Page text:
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  5. "Tha each glè àrd."

"Tha each glè àrd."

Translation:A horse is very tall.

December 13, 2019

8 Comments


https://www.duolingo.com/profile/RevShirls

I guess it's the same for any language. I found the same when I moved to Sweden from Scotland 17 years ago. Loads of the people had different dialects when I was learning Swedish. I reckon it's good to here slight differences when we learn a language. It prepares us for chatting to people in the "real" world. I wish I'd had Duolingo when I was learning Swedish back then :)


https://www.duolingo.com/profile/Ariaflame

Some dialects has the àrd sound like aarsht


https://www.duolingo.com/profile/2GreyCats

That's common. It's called an intrusive S, and you hear it often between 'r' and 'd' or 't'. The word thuirt (says) also has it.


https://www.duolingo.com/profile/Becka-Din

Yes it's frustrating trying to pronounce things when they keep switching!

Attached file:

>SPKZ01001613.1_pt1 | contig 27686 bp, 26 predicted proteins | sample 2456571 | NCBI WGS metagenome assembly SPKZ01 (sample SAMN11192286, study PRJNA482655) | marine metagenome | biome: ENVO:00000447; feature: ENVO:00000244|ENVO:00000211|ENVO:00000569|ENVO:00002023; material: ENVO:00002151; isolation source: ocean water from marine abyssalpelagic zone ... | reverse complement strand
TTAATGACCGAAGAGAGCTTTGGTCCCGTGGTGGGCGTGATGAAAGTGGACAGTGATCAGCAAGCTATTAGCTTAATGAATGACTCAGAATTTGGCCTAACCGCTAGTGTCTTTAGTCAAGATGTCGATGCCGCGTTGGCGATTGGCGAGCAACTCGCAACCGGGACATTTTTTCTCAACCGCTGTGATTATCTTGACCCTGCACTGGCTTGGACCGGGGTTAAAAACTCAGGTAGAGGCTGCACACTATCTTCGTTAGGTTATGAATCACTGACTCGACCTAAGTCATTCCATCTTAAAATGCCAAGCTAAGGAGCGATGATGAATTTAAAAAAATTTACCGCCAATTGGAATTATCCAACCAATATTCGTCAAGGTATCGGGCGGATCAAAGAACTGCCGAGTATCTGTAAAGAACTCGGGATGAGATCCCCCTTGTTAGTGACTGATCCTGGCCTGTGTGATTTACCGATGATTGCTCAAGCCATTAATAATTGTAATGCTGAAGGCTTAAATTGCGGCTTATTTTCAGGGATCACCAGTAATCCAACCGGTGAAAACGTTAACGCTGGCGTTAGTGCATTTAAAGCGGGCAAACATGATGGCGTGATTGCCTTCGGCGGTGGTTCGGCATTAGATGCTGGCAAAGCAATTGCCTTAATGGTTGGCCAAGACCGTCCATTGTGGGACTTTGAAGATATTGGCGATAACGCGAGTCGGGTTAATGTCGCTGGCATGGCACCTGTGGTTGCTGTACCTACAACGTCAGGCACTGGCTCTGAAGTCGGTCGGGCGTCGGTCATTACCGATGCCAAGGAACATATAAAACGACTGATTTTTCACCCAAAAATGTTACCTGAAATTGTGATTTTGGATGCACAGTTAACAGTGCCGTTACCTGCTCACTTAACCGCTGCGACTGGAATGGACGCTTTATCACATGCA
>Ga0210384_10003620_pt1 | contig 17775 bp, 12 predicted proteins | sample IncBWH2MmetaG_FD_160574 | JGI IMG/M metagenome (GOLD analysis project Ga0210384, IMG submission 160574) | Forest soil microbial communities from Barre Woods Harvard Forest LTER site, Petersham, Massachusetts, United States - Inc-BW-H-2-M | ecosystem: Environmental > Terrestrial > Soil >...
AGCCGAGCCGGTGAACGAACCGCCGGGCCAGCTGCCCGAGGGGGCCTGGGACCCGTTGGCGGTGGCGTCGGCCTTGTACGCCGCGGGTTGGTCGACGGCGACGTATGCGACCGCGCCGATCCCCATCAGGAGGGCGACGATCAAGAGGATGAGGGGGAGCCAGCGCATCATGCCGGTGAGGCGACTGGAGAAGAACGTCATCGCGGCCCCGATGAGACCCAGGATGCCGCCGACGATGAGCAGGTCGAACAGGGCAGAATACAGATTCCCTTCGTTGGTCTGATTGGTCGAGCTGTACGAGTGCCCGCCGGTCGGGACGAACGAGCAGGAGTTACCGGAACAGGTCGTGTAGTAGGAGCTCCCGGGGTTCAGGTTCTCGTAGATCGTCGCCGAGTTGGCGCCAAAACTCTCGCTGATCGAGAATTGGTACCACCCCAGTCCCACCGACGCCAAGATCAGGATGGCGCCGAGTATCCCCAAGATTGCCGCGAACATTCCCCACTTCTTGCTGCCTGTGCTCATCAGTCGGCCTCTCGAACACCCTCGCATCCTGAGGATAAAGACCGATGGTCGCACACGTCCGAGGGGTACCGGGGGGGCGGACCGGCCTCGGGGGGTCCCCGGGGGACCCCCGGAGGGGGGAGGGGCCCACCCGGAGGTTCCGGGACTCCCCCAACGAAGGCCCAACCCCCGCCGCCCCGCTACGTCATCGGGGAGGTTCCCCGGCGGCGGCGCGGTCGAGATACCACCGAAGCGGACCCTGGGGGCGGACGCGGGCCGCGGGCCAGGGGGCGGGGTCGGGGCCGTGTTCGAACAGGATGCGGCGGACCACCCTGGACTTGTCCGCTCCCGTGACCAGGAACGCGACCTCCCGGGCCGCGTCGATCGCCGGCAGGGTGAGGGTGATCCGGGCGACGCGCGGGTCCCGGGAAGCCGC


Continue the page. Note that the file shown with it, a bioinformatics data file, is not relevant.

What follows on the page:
https://www.duolingo.com/profile/Ariaflame

If you have a preferred one for speaking, then pick it and stick with it. But it's still good to be aware of the other pronunciations for when you hear them.


https://www.duolingo.com/profile/tsuj1g1r1

I was taught that the Anglo-Saxon Rune ᛖ was called "eh," and that that meant "horse" or "steed" in Old English. Any relation?


https://www.duolingo.com/profile/JaneyCKidd

Glè is like "gey" in Scots which means "quite" or "pretty much", rather than "very", but in the same ball park.

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